GNS Racing RX-38.435 @ 157.45There are many obstacles a racer must face when building a strip warrior, the biggest being finances. Everybody knows building a drag caris expensive and the faster you want to go, the more it's going to cost you.
Want to go, the more it's going to cost you.
For Outlaw racer Carlos Gonzalez, money is always an issue. Gonzalez wanted to build an Outlaw racer that was quick and competitive but still within his budget.
Having an extensive knowledge of rotary engine dynamics, Gonzalez knew his future racer was going to be a Wankel-no piston power here. Instead of purchasing a third-generation RX-7 and blowing most of his money on the chassis, Gonzalez decided go with a cheaper RX-3 platform. The front-engine, rear-drive configuration, combined with its overall lightness made the "3" a perfect candidate.
He found a pristine Mazda RX-3, which he purchased for only $3,500, compared with the $15,000 he'd have to spend for an RX-7. Gonzalez started work on the chassis; a welder by trade, Gonzalez installed a four-link rear end complete with a 9-inch drag spool and Strange axles to replace the weak stock drivetrain.
To keep the front wheels from lifting too far off the ground, Gonzalez also added a wheelie bar to increase traction to the rear wheels. To enhance safety and stiffen the chassis, a 10-point chrome-moly roll cage was incorporated. With all the chassis fabrication performed, the car was sent to Frank Mossimino for sheetmetal massaging. Mossimino straightened the metal and sprayed the "3" with a five-color paint scheme anyone can admire.
Gonzalez knew the 12A engine from the RX-3 wasn't going to cut it, so he decided to purchase a stronger and more potent 1993 13B twin-turbo engine.
The low-compression rotors proved favorable to Gonzalez; he planned on turbocharging the engine with a single Turbonetics T70 series turbo. To extract maximum power from the 13B, Gonzalez disassembled the engine and performed a street port on the rotor housings and polished the intake ports.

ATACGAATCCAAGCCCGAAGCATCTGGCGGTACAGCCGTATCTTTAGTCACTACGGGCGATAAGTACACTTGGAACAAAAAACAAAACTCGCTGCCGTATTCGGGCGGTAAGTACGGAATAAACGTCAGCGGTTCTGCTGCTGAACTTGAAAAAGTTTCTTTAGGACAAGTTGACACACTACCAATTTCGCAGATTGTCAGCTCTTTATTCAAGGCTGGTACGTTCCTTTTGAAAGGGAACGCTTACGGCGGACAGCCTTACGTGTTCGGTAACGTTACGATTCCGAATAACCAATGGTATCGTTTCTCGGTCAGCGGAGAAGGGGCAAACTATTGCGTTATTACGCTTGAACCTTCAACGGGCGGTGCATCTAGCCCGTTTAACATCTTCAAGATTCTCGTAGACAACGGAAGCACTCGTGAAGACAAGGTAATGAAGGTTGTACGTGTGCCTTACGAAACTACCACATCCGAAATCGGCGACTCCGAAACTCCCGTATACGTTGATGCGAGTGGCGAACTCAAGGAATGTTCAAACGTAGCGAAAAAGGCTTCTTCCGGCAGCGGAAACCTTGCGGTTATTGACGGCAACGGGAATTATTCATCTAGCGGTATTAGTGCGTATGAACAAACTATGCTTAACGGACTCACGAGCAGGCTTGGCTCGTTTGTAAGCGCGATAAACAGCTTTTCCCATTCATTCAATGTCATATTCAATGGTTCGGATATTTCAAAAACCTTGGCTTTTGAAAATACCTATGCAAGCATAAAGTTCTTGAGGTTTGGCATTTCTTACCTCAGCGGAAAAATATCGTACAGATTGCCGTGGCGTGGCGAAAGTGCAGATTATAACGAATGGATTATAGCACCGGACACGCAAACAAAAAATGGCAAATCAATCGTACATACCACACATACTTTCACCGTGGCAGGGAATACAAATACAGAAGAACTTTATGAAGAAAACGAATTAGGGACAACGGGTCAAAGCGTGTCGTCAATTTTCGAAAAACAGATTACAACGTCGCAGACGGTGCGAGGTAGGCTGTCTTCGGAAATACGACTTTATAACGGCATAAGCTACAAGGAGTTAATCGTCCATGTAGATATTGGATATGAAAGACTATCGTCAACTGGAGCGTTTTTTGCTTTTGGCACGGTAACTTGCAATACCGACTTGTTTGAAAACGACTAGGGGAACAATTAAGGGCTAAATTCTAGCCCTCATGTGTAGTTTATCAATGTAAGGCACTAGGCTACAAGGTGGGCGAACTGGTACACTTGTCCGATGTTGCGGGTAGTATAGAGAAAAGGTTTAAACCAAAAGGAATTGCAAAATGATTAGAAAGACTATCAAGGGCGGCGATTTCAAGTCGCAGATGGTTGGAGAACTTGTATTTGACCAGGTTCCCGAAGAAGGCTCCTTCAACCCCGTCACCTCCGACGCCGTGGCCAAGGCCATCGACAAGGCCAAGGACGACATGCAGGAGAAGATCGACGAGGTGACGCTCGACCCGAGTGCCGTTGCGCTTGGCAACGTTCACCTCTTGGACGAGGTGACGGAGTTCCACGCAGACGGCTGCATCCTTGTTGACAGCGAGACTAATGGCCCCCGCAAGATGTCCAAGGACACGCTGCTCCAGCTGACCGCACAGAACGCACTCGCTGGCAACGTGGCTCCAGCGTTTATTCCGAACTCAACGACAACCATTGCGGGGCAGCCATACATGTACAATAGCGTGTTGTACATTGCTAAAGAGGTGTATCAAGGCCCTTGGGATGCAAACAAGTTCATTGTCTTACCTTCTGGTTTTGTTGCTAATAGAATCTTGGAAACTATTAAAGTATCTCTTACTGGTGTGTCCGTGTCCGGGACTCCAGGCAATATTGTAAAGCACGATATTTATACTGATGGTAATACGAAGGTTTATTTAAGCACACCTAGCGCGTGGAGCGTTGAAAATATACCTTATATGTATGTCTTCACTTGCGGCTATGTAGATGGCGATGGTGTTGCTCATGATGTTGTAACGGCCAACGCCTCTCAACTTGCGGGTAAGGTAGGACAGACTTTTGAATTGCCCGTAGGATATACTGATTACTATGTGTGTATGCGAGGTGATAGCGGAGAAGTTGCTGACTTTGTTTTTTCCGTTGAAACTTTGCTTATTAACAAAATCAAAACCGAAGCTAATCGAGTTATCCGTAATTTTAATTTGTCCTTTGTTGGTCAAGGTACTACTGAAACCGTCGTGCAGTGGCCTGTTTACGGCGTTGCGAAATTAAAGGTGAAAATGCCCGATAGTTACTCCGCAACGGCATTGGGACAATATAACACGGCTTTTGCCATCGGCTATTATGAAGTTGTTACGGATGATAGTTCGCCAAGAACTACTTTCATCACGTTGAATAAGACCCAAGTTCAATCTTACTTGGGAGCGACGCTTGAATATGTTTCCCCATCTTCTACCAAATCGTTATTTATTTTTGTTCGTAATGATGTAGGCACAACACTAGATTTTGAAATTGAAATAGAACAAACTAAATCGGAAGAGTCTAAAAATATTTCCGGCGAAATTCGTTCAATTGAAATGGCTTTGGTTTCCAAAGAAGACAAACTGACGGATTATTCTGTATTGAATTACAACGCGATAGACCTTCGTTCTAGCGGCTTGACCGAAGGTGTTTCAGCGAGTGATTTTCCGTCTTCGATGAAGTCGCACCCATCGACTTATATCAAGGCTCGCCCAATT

A large capacity Moroso oil pan was added to the mix to keep things cool. The most interesting note on the powerplant is the lack of an intercooler, which means Gonzalez is probably running alcohol. What also caught our eye is the lack of electronic engine management, as the RX-3 runs a mechanical fuel injection system set up by Gonzalez himself. The Turbonetics T70 hairdryer feeds directly into the intake and is safeguarded by a Turbonetics Godzilla blow-off valve. A GReddy Type-C wastegate ensures the rotary reaches maximum boost pressure quickly with no boost spikes.
A McLeod Industries dual-disc clutch and a G-Force 2000 sequential transmission harness the rotary power. The five-speed sequential tranny allows Gonzalez to quickly go through the gears without missing a shift. Contact to the pavement is handled by Holeshot F/X Phoenix aluminum, wrapped with Mickey Thompson 24x4x15-inch gumballs out back and 15x3x31 skinnies up front.
The simple engine and chassis combination has been good for 8.435 timeslips at more than 157 mph. Gonzalez has done more than just compete; he won the 2001 NHRA Modified Class Championship, proving cost-effective cars can still win in the big leagues.
In 2002, he plans to look into a nitrous system. But with the two power adders, he would have to add some weight to the Mazda. We're confident Gonzalez has a few tricks up his sleeves to make the Mazda even faster. Outlaw racers watch out, because the "3" is here and ready to play.